Copy the Marked 2.sublime-build file to ~/Library/Application Support/Sublime Text 3/Packages/User/. It will show up in the Build Systems section of the Tools menu in Sublime. When selected, pressing ⌘B will open the current file in Marked for preview. Once opened, changes to the file will be tracked automatically by Marked.

(This extension will also work with Sublime Text 2. Just copy Marked 2.sublime-build to ~/Library/Application Support/Sublime Text 2/Packages/User/.)


Via A Whole Lot of Bollocks. Add the following to your .vimrc file:

:nnoremap <leader>m :silent !open -a Marked\ '%:p'<cr>

\m (or your preferred leader) will now open the current file in Marked.

From dixius99:

You may prefer :Marked instead of using the leader key to launch Marked. To do that, add the following to your .vimrc:

command Marked :silent !open -a Marked\ '%:p'

The word right after "command" is what triggers the action. It can be anything you want, but has to start with a capital letter.

iA Writer

Via stephenhowells:

Copy iAWriter/Open in Marked.applescript to ~/Library/Scripts/Applications/iA Writer/. Run by clicking the Script > iA Writer > Open in Marked menu.


Via Barry

Install the dot.emacs.txt file in one of the following ways (depending on how you have configured your emacs startup):

  1. Append the contents of dot.emacs.txt to ~/.emacs
  2. Append the contents of dot.emacs.txt to ~/.emacs.d/init.el
  3. Copy dot.emacs.txt to ~/.emacs.d/marked2.el and ensure it is loaded by ~/.emacs.d/init.el

See The Emacs Initialization File for more information about emacs startup.

Once installed, restart Emacs. Press Control-C m to preview the file associated with the current buffer in Marked 2.

Visual Studio Code

This project does not contain anything to help you integrate with Visual Studio Code. However, Fabian Morón Zirfas has created an Open in Marked Extension. Once the extension is installed, you can open the current file in Marked 2 by typing ⇧⌘P and then typing marked to narrow the list of commands, and then selecting "Open In Marked 2".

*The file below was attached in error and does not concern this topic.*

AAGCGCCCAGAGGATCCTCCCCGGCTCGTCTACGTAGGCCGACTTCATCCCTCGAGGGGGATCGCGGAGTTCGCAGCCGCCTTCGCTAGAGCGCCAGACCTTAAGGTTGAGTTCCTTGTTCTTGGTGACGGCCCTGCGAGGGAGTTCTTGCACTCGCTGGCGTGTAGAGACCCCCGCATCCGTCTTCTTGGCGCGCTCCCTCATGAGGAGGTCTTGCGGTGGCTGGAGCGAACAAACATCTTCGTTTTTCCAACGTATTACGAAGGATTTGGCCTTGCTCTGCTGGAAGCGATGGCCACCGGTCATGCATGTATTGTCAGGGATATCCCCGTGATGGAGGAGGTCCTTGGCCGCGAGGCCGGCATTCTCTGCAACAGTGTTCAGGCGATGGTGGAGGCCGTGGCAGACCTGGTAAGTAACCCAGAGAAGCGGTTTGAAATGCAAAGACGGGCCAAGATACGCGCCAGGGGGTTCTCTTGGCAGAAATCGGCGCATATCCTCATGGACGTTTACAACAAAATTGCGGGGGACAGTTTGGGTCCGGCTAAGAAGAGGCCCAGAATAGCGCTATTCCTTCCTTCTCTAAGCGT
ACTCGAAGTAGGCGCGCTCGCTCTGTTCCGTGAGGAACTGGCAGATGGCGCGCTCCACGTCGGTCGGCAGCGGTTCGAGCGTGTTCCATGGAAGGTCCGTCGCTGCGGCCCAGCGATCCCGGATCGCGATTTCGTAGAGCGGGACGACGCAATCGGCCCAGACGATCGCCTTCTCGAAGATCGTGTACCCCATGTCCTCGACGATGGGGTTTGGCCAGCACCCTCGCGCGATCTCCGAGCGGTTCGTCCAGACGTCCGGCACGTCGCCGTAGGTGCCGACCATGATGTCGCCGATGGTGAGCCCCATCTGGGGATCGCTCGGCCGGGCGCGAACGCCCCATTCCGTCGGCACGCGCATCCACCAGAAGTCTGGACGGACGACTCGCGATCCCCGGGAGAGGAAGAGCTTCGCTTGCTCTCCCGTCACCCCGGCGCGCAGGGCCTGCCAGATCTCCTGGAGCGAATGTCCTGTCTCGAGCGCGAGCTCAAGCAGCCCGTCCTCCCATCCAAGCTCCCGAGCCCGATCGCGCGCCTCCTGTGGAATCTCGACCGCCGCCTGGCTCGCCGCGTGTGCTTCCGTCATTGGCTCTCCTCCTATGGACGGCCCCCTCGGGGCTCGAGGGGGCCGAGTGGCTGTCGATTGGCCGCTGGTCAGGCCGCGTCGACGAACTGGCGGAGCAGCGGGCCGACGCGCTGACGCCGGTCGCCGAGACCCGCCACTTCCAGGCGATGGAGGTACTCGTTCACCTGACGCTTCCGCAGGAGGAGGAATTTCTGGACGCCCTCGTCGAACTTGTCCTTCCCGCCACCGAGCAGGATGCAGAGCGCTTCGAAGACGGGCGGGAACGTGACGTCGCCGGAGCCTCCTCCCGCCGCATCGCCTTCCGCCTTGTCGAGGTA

To bind it to a keyboard shortcut, select the Code > Preferences > Keyboard Shortcuts menu to open the keyboard shortcuts editor. Type marked to narrow the list of commands, and then double-click on "Open in Marked 2". Type the keyboard shortcut you want, and press Return.

See Key Bindings for Visual Studio Code for more information on binding shortcuts to commands.


There's one AppleScript included that performs essentially the same function as the Open in Marked Service, but with some special accommodations for Notational Velocity and nvALT. In order to use it, two configuration variables need to be edited at the top of the script. Open the .applescript file in AppleScript Editor and modify the property lines at the top, then save it as a compiled script (scpt) file. You can then run it from the AppleScript menu (enabled in the AppleScript Editor preferences), or from a hotkey-capable application like FastScripts.

The nvALT scripts do their best to figure out the file, but don't always work. The next version of nvALT should make this a lot easier.